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Tech review: 4 great streaming apps worth trying

The Tubi app features movies, reality shows, children's

The Tubi app features movies, reality shows, children's programs and some newer series. Credit: Newsday/Tubi TV

What’s on TV? Almost everything. These free streaming services have a collection of movies, new original shows and an array of classic series that can keep you glued to the tube or attached to your mobile devices.

Peacock

(iOS, Android; free)

One of the big success stories of 2020, NBC’s Peacock has a paid tier ($5/month), but its free tier is loaded with on-demand episodes of new shows (such as "The Tonight Show Starring Jimmy Fallon" and "Late Night With Seth Meyers") movies, classic TV shows such as "Cheers," "Everybody Loves Raymond" "Saturday Night Live" and 257 episodes of the classic "Alfred Hitchcock Presents." It recently added "The Office," but only the first two seasons are free.

Pluto TV

(iOS, Android; free)

Pluto started as a niche cable TV-like service, but its success attracted the eye of Viacom, which snapped it up for $340 million a year ago. Pluto features scores of classic TV shows and movies in a "linear" format, meaning the programs play on a set schedule on more than 250 channels. Among the shows are classics like "Star Trek: The Next Generation" and offerings as varied as the "The Dick Van Dyke Show" and "Baywatch."

Tubi

(iOS, Android; free)

This excellent addition to your free streaming arsenal includes a mix of recent movies, reality shows, children’s programs and some newer series such as Kevin James’ Long Island-based "Kevin Can Wait." For those of a certain (older) age, there are long-forgotten classics including Groucho Marx’s "You Bet Your Life" quiz show, the groundbreaking Golden Age of TV sitcom "The Goldbergs" (with episodes from 1949!) and the swinging ‘60s spy series "Secret Agent."

Crackle

(iOS, Android; free)

Crackle lost its biggest attraction three years ago when Jerry Seinfeld took his "Comedians in Cars Getting Coffee" series to Netflix, but the streaming service still has a lot to offer. In addition to original new programming, Crackle has recent movies and a wide selection of classic TV series beginning in 1960s. The ad-supported service lets you watch without creating an account.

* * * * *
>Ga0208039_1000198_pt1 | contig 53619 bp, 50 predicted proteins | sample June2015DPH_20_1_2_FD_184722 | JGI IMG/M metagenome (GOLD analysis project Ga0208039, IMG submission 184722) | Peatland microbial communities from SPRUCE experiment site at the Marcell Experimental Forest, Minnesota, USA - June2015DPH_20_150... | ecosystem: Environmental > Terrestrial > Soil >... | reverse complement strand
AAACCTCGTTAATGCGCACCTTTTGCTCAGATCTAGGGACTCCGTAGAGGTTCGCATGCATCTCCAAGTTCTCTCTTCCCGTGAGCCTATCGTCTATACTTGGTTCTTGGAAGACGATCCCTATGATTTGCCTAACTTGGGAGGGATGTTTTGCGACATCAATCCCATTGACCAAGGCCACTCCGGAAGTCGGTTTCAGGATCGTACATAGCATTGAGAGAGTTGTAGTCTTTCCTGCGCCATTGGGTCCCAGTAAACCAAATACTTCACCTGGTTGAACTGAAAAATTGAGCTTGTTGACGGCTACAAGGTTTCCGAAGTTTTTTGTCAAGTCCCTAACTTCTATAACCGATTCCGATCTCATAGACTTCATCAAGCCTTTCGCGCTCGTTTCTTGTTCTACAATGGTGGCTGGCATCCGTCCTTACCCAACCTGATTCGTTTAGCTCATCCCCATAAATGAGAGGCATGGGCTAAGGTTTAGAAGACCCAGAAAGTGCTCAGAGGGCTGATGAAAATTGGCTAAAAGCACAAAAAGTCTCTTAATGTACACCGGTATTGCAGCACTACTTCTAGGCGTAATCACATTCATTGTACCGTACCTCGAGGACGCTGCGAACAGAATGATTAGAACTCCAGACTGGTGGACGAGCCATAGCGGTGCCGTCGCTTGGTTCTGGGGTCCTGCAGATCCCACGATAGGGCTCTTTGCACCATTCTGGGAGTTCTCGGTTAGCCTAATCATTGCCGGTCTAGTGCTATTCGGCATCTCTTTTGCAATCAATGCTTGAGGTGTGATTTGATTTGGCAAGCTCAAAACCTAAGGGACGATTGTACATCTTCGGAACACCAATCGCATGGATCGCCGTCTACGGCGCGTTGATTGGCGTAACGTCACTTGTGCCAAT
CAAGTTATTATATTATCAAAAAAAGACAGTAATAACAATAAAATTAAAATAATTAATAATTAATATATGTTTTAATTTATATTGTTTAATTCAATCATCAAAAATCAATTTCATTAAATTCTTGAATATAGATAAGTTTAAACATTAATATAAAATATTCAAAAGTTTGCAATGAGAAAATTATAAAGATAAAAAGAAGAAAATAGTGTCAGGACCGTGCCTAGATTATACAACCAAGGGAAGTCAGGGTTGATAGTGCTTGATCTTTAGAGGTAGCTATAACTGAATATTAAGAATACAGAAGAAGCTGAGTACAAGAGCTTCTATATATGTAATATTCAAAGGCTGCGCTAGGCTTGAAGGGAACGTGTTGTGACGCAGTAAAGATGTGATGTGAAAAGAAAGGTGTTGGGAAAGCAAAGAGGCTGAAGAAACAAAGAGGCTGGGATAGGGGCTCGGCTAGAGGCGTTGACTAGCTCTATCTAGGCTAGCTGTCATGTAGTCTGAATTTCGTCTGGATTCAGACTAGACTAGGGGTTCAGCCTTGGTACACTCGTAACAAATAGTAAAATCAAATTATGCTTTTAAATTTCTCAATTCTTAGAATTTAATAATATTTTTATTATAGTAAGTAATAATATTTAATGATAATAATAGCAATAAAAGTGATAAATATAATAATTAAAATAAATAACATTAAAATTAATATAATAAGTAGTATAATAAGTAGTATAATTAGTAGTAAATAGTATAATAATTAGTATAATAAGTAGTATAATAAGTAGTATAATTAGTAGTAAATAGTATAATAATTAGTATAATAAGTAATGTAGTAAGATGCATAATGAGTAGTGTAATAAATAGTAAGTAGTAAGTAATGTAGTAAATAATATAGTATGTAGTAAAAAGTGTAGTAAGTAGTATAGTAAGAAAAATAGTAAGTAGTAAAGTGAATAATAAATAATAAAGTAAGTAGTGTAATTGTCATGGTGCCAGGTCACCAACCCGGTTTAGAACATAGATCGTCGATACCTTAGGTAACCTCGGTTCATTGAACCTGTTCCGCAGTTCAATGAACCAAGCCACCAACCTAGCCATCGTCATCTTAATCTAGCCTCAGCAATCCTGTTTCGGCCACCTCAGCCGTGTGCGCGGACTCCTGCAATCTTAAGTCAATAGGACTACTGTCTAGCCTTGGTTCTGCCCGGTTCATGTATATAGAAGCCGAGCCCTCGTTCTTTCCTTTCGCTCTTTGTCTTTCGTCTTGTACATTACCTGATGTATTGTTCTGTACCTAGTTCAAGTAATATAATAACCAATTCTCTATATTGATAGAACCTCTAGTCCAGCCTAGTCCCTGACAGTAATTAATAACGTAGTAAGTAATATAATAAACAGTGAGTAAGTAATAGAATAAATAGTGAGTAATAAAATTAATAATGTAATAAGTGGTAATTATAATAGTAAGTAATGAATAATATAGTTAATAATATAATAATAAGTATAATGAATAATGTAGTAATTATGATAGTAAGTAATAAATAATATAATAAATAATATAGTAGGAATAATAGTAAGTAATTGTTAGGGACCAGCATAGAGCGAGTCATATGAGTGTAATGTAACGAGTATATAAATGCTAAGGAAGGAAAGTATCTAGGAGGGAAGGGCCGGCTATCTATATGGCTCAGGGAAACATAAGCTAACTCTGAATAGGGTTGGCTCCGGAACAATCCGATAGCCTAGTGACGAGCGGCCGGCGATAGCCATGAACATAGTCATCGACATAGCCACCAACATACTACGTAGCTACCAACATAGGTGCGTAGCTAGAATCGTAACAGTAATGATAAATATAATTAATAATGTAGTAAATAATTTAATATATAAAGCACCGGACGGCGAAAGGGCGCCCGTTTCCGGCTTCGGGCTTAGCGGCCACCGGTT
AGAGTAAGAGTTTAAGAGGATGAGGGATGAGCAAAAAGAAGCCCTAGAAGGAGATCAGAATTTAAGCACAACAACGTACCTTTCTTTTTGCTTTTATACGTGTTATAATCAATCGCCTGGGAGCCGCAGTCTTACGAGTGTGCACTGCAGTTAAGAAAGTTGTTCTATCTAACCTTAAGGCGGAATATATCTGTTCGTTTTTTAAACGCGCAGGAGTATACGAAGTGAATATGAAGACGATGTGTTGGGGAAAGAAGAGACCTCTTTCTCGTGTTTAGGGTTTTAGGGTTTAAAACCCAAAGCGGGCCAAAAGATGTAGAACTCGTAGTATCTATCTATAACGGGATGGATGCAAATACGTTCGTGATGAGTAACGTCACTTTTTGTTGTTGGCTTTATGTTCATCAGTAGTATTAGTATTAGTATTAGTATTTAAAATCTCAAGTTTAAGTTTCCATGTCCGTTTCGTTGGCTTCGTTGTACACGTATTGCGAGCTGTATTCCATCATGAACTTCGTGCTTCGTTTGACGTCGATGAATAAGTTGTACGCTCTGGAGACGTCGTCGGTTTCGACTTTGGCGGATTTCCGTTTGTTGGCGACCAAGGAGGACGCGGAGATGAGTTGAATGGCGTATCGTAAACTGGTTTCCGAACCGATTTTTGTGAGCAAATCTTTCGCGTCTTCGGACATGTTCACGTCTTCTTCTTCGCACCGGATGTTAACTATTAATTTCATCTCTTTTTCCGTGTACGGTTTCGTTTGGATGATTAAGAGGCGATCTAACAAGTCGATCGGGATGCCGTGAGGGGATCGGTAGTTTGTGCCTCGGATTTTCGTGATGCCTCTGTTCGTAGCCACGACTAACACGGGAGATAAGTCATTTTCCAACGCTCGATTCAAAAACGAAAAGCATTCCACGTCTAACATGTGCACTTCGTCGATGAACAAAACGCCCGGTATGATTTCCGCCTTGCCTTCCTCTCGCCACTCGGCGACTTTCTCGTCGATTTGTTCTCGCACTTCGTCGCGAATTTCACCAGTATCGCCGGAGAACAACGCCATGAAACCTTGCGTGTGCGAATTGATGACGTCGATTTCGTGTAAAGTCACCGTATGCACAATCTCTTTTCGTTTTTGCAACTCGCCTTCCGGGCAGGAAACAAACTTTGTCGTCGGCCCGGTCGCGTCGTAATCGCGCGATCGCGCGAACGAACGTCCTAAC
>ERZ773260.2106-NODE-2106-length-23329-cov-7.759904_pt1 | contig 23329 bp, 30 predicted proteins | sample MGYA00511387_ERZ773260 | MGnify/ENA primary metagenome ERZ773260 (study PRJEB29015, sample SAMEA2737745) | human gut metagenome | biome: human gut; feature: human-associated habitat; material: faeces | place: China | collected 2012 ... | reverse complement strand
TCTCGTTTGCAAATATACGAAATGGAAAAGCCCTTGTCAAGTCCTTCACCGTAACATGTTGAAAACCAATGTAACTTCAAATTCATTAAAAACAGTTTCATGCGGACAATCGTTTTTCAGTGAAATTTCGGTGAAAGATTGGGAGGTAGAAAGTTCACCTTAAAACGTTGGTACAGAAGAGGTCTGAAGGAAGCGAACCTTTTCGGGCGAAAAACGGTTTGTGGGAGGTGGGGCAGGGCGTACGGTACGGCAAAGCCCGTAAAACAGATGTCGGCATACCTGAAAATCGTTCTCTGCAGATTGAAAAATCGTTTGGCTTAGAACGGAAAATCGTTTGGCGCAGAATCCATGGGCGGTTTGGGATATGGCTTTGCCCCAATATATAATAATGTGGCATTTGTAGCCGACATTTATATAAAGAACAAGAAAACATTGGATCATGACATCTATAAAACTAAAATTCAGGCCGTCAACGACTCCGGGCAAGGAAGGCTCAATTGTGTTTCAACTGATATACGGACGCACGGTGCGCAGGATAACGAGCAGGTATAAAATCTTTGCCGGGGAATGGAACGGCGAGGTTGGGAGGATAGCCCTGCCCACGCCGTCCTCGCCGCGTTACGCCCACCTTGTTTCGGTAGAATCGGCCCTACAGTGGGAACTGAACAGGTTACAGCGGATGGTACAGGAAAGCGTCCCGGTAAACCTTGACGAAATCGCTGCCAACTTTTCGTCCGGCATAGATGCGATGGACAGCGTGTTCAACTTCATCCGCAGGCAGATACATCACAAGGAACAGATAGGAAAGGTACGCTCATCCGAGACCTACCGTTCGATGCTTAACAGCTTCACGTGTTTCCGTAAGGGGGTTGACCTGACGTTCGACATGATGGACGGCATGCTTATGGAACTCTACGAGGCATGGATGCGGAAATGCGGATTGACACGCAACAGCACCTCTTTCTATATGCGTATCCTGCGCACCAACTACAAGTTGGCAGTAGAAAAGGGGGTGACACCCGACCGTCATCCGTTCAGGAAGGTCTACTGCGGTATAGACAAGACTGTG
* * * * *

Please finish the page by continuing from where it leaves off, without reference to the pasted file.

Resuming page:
Super Bowl LV 4K? Forget about it

Excited about watching the Super Bowl on your state-of-the-art TV in crystal-clear 4K? Lower your visual expectations. CBS, which will telecast Super Bowl LV, told The Verge the game will not be broadcast in ultra-high-definition 4K because of “production limitations caused by the COVID-19 pandemic.” Last year’s Super Bowl, telecast by Fox, was available in 4K. CBS will telecast the game in 1080p high-definition.

— PETER KING

PC sales surge

With the pandemic causing an increase in working from home and remote learning, PCs registered their biggest year for sales in a decade. Research firm IDC said shipments of desktops, notebooks, and workstations grew 13.1 percent in 2020, the biggest annual rise since 2010. Despite the increased shipments, IDC noted supply still lagged demand and concluded that “this surge still has a way to go.”

— PETER KING

Internet balloon venture shuttered

Google parent company Alphabet is letting the air out of Loon, an internet-beaming balloon venture aimed at providing online access to the world’s 4.8 billion unwired people. When Loon started nine years ago, the goal was to launch thousands of massive Wi-Fi balloons 12 miles into the stratosphere. But countries that had little internet access have since gotten more ways to go online because of the explosive growth of smartphones.

— AP

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